“How can you be so sure?”
The question hung in the air like a noxious gas, something you wanted to ignore but couldn’t. In Tycho Deep’s recycled and renewed atmosphere, odors were nearly eliminated except in the public parks where the scents of flowers and growing things predominated. In private apartments like Silver Eagle’s, there was a greater variety depending on whether the occupants liked to cook, or had hobbies which could generate fumes either pleasant or annoying. Raising flowers at home was a popular pastime, so a wide range of scents could be found going from one place to another. A number of artists’ homes held the odor of paints and solvents, though the occupants barely noticed them after long years of familiarity.
In the boys’ apartment, the usual odor of fresh cooking and plants had a faint undercurrent of nervous sweat and just a hint of sexual arousal. Two-Sapphire’s unexpected arrival had prevented any sort of clean-up beyond a quick brush with a damp cloth. When the Director of the Luna offices of the Hallbach-Sommers Combine asked—or demanded in this case—entry, no one denied him. In a purely social situation, time would have been made for such amenities, but the ‘thal’s visit was far from social. In fact, the boys had been surprised to see no Security people at all despite the urgent tone of the older ‘thal’s first words over the commlink.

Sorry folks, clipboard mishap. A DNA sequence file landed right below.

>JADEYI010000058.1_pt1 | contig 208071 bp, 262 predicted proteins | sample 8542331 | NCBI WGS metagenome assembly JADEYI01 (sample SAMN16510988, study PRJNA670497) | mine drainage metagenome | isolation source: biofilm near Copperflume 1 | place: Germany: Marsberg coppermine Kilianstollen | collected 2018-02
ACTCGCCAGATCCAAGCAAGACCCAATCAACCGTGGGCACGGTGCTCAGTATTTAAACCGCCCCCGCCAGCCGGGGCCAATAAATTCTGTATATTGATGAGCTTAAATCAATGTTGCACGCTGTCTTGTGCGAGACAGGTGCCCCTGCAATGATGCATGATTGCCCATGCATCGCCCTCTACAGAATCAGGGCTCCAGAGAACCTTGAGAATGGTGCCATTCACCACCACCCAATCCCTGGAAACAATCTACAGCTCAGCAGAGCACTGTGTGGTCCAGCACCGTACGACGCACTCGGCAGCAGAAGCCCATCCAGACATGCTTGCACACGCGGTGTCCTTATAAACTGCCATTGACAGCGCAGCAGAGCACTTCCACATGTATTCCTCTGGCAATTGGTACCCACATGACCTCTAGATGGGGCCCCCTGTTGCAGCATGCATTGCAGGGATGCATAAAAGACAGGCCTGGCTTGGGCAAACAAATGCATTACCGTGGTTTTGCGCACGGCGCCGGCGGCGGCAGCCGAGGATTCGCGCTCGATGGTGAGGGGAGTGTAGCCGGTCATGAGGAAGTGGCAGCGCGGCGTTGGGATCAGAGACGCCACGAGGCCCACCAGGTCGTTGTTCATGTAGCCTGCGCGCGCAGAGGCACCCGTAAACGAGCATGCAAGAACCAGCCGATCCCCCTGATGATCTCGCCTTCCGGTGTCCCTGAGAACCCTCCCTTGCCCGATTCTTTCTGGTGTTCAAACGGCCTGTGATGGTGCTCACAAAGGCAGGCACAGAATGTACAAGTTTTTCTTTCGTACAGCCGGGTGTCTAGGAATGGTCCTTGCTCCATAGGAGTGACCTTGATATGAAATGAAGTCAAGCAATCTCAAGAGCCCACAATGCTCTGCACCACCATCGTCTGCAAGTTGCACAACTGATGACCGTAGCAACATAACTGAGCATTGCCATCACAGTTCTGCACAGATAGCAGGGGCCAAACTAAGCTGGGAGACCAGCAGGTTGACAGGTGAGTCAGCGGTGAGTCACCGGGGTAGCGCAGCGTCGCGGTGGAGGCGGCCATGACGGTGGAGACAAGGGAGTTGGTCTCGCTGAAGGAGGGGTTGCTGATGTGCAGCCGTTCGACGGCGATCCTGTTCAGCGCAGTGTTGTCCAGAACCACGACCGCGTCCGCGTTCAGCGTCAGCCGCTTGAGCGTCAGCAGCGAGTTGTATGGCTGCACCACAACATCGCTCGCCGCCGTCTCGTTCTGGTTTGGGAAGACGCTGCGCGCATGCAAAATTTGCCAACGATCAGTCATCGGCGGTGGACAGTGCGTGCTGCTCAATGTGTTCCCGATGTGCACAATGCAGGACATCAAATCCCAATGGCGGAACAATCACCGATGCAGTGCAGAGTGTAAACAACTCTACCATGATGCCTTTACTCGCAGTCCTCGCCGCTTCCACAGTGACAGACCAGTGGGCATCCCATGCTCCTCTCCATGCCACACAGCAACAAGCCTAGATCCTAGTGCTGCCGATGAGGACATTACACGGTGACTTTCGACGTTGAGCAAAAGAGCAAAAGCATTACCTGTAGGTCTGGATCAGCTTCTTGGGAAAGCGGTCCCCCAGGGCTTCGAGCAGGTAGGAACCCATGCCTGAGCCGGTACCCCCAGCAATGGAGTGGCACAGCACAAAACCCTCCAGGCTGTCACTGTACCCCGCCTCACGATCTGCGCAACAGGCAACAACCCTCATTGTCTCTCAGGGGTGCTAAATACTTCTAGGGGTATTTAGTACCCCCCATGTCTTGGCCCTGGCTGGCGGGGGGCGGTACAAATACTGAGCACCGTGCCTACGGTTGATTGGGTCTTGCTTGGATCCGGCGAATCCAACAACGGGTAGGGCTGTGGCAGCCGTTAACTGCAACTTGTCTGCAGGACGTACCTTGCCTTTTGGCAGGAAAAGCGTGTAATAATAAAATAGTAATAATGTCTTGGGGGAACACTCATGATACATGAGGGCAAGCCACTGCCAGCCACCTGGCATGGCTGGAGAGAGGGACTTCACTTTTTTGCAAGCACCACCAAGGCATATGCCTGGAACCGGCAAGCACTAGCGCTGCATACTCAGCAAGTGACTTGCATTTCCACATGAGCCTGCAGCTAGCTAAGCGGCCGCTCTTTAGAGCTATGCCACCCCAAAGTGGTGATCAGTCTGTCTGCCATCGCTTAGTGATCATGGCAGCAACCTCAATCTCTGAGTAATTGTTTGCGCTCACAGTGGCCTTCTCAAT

The modern re-creation of homo neanderthalensis were for the most part a co-operative species, so to see one in such a state of agitation as Two-Sapphire had been on his arrival was nearly unheard-of. He’d almost sounded angry, but Silver Eagle saw that that had largely passed when he began to explain his sudden and dramatic appearance on their doorstep. Although Harman had been on Luna for only two years, he too had become familiar with the ‘thals’ temperaments and social mores, so though he had at first been alarmed by the elder’s tone, his actions had quickly reassured the boy’s own nerves…until he heard the news from the Triad’s med-lab computers. “How could a simple genome sample cause them to shut down?”
Two-Sapphire combined the head-pat gesture of surprise with the jaw-drop that indicated amusement. The earliest proto-types of ‘thals had adopted some of the signs from human deaf communities to better express their own emotions when dealing with their creators. With the extra musculature and slightly differing bone structures, most humans had had trouble deciphering more subtle Neanderthal emotions, so a cue had been taken from the Twentieth’s first forays into teaching the lower primates to communicate. Without the ability to speak, these species had need of an entire system of gestures to let humans ‘speak’ with them, while the ‘thals needed only a few to add depth to their readily understandable speech. Now, some four hundred years after their birth as a species, the gestures had become ingrained and went almost unnoticed by their users.
“What do you know of your family, Harman Halveg?”